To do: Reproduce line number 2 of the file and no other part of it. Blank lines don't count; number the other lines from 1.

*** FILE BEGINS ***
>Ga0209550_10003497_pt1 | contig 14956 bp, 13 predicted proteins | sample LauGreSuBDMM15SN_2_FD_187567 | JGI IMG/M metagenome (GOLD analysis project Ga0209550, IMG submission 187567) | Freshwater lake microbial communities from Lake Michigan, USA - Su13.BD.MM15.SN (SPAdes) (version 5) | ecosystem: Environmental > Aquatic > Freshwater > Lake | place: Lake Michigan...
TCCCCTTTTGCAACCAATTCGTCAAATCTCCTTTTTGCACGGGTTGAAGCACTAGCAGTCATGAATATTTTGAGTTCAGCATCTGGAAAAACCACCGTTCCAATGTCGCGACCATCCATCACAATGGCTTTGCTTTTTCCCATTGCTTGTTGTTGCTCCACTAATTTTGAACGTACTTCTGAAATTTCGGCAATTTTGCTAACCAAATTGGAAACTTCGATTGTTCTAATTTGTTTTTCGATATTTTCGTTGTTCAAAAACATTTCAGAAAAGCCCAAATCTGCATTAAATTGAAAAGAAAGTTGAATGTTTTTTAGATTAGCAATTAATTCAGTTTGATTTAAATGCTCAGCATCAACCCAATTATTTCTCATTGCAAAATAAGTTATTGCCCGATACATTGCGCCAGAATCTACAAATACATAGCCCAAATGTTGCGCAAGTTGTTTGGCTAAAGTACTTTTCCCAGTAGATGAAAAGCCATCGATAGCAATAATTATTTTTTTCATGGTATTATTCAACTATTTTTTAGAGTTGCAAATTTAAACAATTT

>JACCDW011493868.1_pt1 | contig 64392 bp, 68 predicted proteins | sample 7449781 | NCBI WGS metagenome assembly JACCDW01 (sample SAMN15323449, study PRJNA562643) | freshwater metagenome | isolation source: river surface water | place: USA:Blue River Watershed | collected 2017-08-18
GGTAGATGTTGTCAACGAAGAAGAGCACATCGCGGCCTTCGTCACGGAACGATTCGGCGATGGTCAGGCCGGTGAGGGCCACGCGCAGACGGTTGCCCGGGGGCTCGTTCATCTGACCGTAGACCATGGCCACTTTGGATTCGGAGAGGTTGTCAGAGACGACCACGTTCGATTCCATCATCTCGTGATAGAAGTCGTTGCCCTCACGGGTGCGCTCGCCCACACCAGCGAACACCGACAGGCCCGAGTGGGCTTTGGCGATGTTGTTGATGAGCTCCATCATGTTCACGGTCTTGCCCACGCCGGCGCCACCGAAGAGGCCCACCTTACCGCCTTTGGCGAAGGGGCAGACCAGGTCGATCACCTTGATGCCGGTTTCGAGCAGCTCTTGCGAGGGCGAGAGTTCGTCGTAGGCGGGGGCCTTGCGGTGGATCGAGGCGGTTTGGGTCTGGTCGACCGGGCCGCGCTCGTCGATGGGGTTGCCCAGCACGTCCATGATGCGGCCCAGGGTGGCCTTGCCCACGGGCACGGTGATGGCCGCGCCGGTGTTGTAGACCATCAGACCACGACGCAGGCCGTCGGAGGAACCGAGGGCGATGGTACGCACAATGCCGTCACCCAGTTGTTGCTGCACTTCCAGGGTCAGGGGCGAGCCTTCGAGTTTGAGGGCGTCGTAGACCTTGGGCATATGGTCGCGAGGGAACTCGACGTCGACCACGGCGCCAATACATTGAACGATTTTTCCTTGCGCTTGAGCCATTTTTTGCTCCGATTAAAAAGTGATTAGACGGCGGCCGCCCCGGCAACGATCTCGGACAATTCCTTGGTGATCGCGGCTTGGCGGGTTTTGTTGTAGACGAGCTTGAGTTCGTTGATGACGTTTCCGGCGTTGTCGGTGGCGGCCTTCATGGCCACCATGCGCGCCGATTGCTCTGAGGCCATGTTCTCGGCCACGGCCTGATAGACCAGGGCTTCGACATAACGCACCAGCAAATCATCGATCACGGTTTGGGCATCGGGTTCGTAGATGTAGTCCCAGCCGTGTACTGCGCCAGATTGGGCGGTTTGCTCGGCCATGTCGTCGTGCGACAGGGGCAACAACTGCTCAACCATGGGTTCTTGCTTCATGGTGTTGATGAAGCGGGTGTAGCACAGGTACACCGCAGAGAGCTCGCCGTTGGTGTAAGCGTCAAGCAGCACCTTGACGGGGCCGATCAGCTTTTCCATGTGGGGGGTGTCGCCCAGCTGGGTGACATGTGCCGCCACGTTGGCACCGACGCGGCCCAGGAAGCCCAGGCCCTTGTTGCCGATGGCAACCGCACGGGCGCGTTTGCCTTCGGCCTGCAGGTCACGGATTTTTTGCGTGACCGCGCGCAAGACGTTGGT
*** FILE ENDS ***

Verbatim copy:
TCCCCTTTTGCAACCAATTCGTCAAATCTCCTTTTTGCACGGGTTGAAGCACTAGCAGTCATGAATATTTTGAGTTCAGCATCTGGAAAAACCACCGTTCCAATGTCGCGACCATCCATCACAATGGCTTTGCTTTTTCCCATTGCTTGTTGTTGCTCCACTAATTTTGAACGTACTTCTGAAATTTCGGCAATTTTGCTAACCAAATTGGAAACTTCGATTGTTCTAATTTGTTTTTCGATATTTTCGTTGTTCAAAAACATTTCAGAAAAGCCCAAATCTGCATTAAATTGAAAAGAAAGTTGAATGTTTTTTAGATTAGCAATTAATTCAGTTTGATTTAAATGCTCAGCATCAACCCAATTATTTCTCATTGCAAAATAAGTTATTGCCCGATACATTGCGCCAGAATCTACAAATACATAGCCCAAATGTTGCGCAAGTTGTTTGGCTAAAGTACTTTTCCCAGTAGATGAAAAGCCATCGATAGCAATAATTATTTTTTTCATGGTATTATTCAACTATTTTTTAGAGTTGCAAATTTAAACAATTT